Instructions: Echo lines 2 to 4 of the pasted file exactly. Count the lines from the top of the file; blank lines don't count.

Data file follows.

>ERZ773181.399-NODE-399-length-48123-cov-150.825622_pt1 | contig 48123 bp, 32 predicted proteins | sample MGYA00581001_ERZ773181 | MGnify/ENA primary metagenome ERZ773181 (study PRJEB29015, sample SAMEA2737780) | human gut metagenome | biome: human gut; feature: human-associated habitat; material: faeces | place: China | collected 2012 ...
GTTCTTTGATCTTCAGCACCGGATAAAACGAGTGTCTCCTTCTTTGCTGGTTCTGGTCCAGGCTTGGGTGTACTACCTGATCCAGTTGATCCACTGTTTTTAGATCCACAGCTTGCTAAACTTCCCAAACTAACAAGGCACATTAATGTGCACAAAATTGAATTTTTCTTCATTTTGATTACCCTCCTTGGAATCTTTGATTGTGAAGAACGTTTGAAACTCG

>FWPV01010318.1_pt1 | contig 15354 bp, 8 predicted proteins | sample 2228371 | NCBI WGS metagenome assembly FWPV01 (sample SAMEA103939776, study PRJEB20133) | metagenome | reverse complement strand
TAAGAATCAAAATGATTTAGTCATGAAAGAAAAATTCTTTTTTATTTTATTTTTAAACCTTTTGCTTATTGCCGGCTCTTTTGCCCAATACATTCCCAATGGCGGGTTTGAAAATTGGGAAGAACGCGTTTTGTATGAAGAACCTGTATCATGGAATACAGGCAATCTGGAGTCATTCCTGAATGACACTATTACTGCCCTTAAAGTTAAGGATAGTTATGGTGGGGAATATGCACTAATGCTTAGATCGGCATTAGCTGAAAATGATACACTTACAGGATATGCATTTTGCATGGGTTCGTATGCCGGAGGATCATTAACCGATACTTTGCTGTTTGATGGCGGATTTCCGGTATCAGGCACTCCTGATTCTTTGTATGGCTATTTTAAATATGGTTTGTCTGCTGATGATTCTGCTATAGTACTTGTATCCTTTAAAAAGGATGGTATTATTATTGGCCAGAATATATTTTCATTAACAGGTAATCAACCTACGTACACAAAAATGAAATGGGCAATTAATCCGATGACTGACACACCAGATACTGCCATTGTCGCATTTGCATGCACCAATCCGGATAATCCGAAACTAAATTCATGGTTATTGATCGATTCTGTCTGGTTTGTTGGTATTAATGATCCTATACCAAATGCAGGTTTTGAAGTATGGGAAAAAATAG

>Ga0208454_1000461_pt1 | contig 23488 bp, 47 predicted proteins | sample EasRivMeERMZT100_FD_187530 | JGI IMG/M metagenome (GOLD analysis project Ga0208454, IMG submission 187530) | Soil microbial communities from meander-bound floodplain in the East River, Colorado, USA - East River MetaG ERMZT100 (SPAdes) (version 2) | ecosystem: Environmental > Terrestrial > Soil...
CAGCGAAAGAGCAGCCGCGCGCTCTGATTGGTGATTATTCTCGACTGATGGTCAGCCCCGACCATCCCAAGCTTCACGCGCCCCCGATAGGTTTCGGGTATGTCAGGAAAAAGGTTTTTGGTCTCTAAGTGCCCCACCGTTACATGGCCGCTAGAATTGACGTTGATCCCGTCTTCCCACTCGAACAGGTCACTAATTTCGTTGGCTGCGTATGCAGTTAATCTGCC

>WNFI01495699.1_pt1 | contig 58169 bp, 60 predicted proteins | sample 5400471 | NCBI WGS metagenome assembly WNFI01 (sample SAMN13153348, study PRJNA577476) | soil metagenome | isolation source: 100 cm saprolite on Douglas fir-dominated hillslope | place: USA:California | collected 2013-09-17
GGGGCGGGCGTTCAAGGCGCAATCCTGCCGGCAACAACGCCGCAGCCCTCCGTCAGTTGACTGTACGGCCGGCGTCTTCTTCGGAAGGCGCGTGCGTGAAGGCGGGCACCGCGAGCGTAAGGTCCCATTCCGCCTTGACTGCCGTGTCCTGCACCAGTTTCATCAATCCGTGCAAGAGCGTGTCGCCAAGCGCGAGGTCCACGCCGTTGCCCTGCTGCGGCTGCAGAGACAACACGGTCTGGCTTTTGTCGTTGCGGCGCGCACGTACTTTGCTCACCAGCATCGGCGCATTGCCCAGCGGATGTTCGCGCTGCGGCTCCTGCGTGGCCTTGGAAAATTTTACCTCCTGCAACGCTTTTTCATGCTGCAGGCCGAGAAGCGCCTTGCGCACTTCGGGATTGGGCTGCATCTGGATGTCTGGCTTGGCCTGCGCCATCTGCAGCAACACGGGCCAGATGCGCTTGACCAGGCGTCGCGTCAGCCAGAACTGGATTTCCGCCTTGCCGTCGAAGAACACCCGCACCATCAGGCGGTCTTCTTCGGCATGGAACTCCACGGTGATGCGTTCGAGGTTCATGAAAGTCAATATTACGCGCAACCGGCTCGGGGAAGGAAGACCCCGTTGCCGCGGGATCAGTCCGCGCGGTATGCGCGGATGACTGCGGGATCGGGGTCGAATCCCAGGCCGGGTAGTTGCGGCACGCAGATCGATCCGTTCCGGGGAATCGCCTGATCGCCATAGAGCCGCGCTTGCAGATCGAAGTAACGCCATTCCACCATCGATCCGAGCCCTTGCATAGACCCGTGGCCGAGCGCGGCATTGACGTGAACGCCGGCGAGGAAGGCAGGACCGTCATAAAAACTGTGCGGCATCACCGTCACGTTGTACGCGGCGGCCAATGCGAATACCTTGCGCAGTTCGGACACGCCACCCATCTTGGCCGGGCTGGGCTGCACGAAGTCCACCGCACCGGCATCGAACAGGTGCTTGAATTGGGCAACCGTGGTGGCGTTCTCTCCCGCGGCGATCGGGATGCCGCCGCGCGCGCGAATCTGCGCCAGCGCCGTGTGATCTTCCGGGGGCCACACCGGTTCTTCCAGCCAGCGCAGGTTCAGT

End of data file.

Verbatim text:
GTTCTTTGATCTTCAGCACCGGATAAAACGAGTGTCTCCTTCTTTGCTGGTTCTGGTCCAGGCTTGGGTGTACTACCTGATCCAGTTGATCCACTGTTTTTAGATCCACAGCTTGCTAAACTTCCCAAACTAACAAGGCACATTAATGTGCACAAAATTGAATTTTTCTTCATTTTGATTACCCTCCTTGGAATCTTTGATTGTGAAGAACGTTTGAAACTCG

>FWPV01010318.1_pt1 | contig 15354 bp, 8 predicted proteins | sample 2228371 | NCBI WGS metagenome assembly FWPV01 (sample SAMEA103939776, study PRJEB20133) | metagenome | reverse complement strand
TAAGAATCAAAATGATTTAGTCATGAAAGAAAAATTCTTTTTTATTTTATTTTTAAACCTTTTGCTTATTGCCGGCTCTTTTGCCCAATACATTCCCAATGGCGGGTTTGAAAATTGGGAAGAACGCGTTTTGTATGAAGAACCTGTATCATGGAATACAGGCAATCTGGAGTCATTCCTGAATGACACTATTACTGCCCTTAAAGTTAAGGATAGTTATGGTGGGGAATATGCACTAATGCTTAGATCGGCATTAGCTGAAAATGATACACTTACAGGATATGCATTTTGCATGGGTTCGTATGCCGGAGGATCATTAACCGATACTTTGCTGTTTGATGGCGGATTTCCGGTATCAGGCACTCCTGATTCTTTGTATGGCTATTTTAAATATGGTTTGTCTGCTGATGATTCTGCTATAGTACTTGTATCCTTTAAAAAGGATGGTATTATTATTGGCCAGAATATATTTTCATTAACAGGTAATCAACCTACGTACACAAAAATGAAATGGGCAATTAATCCGATGACTGACACACCAGATACTGCCATTGTCGCATTTGCATGCACCAATCCGGATAATCCGAAACTAAATTCATGGTTATTGATCGATTCTGTCTGGTTTGTTGGTATTAATGATCCTATACCAAATGCAGGTTTTGAAGTATGGGAAAAAATAG